Why? If we’re not careful, our expectations of it will be dispersed throughout our code. If it then changes in a way that fails to meet our expectations, we’ll have to be expensively careful to adjust to it. If our own expectations need to change, we’ll have to be expensively careful about how we change them. And if we hadn’t been careful, the way we’ll find out we suddenly need to be expensively careful might well come at an expensive time: in production.

Maximize control

In software, when we are careful, we can arrange to reduce our dependency risk:

I follow similar reasoning when I update all the dependencies on my server every week. The tool I use for this recently underwent a major upgrade. So last week I did my build on Friday, a little early. Over the weekend, I made the fewest possible changes to bring forward my existing configuration, did a build with the new tool, found a regression, did another build, went to production, and reported the fix. If it hadn’t worked, I’d still have another week to figure it out or revert without interrupting my cadence. But since it did work, my dependency on the build tool has been safely managed through some breaking changes. Next week, if I feel like it, I can see about taking advantage of some of the new features.

Adapter pattern: Define the calls we want to be able to make, then implement them by backing our interface with the dependency. Lets us adjust faster when something changes. (more on Wikipedia)

Contract tests: For each call our adapter makes to the dependency, write automated tests for the behavior we’re relying on. Tells us sooner when adjustments must be made. (more at Martin Fowler’s Bliki)

Given these techniques, another Agile risk-mitigation strategy clicks into place: If it hurts, do it more often. Figure out how to get notified when any of your dependencies have been updated. When you get a notification, before you do anything else, update your code to use the new version. If tests break, before you do anything else, fix them. If it’s not clear how to do that, before you do anything else, raise the risk with your team. By uncovering the dependency problem as early as possible, you’ve maximized your options for handling it well.

Once your tests are green, ship it as soon as you can. If a dependency problem somehow slips past your tests into production, it’ll be relatively easy to find, because you’ve narrowed the search space considerably. Roll back first, if you have to. Then test-drive a bugfix and ship it again.

The goal here, given that surprises are inevitable, is to control the influx of entropy into your system. Track updates and put out releases less frequently, and the surprises get larger, take longer to track down, and offer fewer, more expensive options for resolution. Or reduce batch size to get the opposite effects.

Sorry, I only understand toilets

No problem. To keep your delivery schedule from getting clogged, flush regularly.

Here’s how I documented my reasoning for a product I both managed and tech lead-ed:

Why release every month?

  1. Each release contains less total change. Why this matters:
    • Code change is risky. Smaller increments of change help manage the risk.
    • If a bug survives into production, finding it is easier, so fixing it is faster.
    • If a feature doesn’t meet expected requirements, customers will complain earlier, so fixing it can happen earlier.
  2. The next release is always soon. Why this matters:
    • Small features (or bugfixes) don’t have to wait long to get into customers’ hands.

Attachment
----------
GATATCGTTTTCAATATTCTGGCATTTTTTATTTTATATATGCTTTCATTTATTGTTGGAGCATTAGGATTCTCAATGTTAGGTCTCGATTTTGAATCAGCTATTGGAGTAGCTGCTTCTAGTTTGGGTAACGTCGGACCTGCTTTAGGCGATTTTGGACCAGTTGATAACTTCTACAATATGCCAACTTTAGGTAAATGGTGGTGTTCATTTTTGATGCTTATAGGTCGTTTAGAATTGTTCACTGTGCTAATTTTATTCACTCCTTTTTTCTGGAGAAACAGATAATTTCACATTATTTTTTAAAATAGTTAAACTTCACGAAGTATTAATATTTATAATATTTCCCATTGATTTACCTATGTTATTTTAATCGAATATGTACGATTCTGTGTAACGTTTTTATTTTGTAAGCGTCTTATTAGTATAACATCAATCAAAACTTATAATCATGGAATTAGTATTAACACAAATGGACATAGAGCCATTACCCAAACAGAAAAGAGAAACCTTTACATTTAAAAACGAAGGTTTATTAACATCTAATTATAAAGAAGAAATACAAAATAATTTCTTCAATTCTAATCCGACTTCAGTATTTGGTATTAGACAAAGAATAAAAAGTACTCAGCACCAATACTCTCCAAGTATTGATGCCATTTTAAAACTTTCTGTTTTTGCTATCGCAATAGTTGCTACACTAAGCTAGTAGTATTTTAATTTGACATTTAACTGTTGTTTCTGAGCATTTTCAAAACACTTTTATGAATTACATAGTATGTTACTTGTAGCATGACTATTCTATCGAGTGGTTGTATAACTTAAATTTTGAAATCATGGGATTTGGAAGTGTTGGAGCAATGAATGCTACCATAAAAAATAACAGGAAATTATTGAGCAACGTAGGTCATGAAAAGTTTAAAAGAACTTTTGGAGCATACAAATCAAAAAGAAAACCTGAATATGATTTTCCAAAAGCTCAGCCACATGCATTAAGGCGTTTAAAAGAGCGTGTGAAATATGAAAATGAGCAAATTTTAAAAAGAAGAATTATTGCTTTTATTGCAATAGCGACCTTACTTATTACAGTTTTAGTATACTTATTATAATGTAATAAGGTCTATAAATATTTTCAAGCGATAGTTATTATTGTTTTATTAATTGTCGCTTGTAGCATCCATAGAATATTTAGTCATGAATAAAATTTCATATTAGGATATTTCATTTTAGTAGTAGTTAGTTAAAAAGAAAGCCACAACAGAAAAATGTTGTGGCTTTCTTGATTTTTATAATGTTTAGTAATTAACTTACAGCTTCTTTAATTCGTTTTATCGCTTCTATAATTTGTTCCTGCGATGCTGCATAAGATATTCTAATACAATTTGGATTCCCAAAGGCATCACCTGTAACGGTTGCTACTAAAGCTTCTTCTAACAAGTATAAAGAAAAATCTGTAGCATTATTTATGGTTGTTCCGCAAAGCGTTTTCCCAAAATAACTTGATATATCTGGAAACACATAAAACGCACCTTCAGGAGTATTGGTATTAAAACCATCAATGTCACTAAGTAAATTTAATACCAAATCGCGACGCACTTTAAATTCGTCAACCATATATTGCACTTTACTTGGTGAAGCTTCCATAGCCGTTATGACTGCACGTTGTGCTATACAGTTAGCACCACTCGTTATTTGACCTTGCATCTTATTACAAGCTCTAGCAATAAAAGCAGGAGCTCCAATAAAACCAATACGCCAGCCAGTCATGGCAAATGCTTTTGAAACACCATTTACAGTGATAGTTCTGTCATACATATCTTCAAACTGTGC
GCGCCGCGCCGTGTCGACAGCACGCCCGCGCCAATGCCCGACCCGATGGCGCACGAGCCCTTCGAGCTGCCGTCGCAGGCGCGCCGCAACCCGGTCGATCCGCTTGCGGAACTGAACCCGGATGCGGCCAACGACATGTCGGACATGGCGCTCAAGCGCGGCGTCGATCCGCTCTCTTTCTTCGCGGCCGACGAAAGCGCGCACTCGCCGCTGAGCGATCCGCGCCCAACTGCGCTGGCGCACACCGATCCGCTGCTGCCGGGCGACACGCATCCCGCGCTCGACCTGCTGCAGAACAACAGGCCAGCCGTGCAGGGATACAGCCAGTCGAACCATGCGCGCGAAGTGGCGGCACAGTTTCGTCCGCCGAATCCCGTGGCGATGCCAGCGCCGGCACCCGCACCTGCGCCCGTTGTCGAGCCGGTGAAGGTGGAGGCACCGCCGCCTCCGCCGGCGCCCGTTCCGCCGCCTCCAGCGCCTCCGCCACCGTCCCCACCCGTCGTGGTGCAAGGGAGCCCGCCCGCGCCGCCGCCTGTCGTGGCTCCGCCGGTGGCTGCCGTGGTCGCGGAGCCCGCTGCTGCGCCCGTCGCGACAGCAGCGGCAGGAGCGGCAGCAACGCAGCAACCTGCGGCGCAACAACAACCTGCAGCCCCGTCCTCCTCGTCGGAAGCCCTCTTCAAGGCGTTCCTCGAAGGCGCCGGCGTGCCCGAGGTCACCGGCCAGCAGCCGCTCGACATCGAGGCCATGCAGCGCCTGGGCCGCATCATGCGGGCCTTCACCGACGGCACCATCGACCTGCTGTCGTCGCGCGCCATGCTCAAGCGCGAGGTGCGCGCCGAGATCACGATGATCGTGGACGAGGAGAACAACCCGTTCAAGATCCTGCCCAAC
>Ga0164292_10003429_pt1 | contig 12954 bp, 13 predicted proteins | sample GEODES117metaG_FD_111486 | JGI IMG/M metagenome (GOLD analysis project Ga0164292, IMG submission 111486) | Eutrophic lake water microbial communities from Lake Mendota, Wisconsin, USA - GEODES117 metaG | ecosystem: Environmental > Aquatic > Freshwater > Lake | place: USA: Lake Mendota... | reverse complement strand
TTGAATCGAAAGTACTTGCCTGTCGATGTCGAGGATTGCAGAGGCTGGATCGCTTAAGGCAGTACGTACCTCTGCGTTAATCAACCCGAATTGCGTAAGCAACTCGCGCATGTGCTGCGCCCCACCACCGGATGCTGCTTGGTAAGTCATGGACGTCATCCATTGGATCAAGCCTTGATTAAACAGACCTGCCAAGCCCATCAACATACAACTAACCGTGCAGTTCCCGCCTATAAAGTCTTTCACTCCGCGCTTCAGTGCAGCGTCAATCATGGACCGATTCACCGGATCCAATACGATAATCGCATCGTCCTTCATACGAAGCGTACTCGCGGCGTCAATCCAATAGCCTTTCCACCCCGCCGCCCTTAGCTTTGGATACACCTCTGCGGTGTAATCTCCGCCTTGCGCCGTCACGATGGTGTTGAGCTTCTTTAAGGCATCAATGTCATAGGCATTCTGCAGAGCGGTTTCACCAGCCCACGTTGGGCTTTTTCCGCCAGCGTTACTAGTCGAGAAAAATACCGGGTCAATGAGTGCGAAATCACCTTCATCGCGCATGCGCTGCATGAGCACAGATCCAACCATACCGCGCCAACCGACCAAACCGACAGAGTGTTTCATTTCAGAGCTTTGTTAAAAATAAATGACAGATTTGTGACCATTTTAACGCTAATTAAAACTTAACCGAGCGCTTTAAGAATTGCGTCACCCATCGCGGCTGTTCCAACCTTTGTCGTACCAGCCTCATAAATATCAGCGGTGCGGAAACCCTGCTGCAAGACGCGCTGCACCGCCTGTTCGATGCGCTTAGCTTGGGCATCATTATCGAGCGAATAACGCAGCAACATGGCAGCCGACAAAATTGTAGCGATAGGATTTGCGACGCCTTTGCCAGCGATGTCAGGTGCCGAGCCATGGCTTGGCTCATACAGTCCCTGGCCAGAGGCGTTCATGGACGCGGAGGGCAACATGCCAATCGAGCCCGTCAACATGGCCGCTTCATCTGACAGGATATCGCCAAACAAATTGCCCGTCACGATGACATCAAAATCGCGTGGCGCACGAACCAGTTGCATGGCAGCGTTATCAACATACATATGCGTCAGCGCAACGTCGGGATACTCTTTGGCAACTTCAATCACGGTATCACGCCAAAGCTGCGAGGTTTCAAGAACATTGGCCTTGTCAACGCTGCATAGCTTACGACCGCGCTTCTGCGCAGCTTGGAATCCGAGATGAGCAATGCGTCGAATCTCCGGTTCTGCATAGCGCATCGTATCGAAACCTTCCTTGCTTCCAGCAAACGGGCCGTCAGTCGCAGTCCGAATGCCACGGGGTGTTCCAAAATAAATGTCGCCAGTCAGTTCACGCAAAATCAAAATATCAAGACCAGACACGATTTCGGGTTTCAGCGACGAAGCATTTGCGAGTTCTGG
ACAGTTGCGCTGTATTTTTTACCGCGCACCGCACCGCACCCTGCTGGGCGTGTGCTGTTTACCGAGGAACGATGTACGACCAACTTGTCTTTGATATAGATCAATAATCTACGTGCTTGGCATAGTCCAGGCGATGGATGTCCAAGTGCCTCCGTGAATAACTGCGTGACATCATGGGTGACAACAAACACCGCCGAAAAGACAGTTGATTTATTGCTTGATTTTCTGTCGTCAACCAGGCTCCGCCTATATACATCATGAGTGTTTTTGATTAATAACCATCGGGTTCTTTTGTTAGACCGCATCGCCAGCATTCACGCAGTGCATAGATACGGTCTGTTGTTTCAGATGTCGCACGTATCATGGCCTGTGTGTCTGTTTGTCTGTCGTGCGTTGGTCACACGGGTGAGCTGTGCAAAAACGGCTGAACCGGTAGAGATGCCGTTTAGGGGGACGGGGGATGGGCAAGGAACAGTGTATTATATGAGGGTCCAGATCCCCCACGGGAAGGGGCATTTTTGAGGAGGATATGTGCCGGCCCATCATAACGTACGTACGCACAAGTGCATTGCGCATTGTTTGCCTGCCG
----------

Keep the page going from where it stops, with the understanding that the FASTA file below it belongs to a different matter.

• Big features can only be delivered via composable solutions, implemented one tractable piece at a time.
    • Each change can be tested well because it’s small. Each change must be tested well because it’s about to ship.
    • The master branch is always production-ready. We can always ship what we have right now.
  3. The previous release is always recent. Why this matters:
    • Release deployment is risky. More frequent practice — and being able to remember what went wrong last time — helps manage the risk.

Why skip a month?

  1. If Operations is fully booked on other product releases and doesn’t have someone available.
  2. If up- or downstream systems are changing and it’s too risky to change ours at the same time.
  3. If a particular big feature simply can’t be decomposed into month-sized chunks of work. (This is very rare.)

When do you notify Operations of new dependencies to package?

By Thursday afternoon, the day before release day, we have a complete or near-complete list. In general, we try to declare each codebase’s dependencies in one place so that we can simply diff it against the previous release to see everything that’s new (updated counts as new). Then we list those dependencies on the release’s wiki page and notify our local Operations representative.

Occasionally a last-minute code change will add another dependency or two. Asking Operations to build one or two more last-minute packages isn’t terrible if we don’t do it often. More packages than that means the change probably isn’t a smart last-minute choice.

Why are you always upgrading to the latest available dependencies?

Because we depend on them.

Less elliptical answer: because they’re code we rely on but don’t control. Therefore we’re especially susceptible to changes in them. Therefore we minimize our exposure by staying up to date whenever possible, giving us the easiest possible rollback option when (inevitably) an unexpected problem occurs.

See also “Why release every month?”

Another dependency inversion principle

GeePaw Hill likes to say The code works for me, I don’t work for the code. If you’d like to put dependencies fully at your service — and not the other way around — I invite you to join me next month for my hands-on workshop at the Agile Alliance Technical Conference.

Posted March 8, 2017 at 01:11:42 PM EST Tags: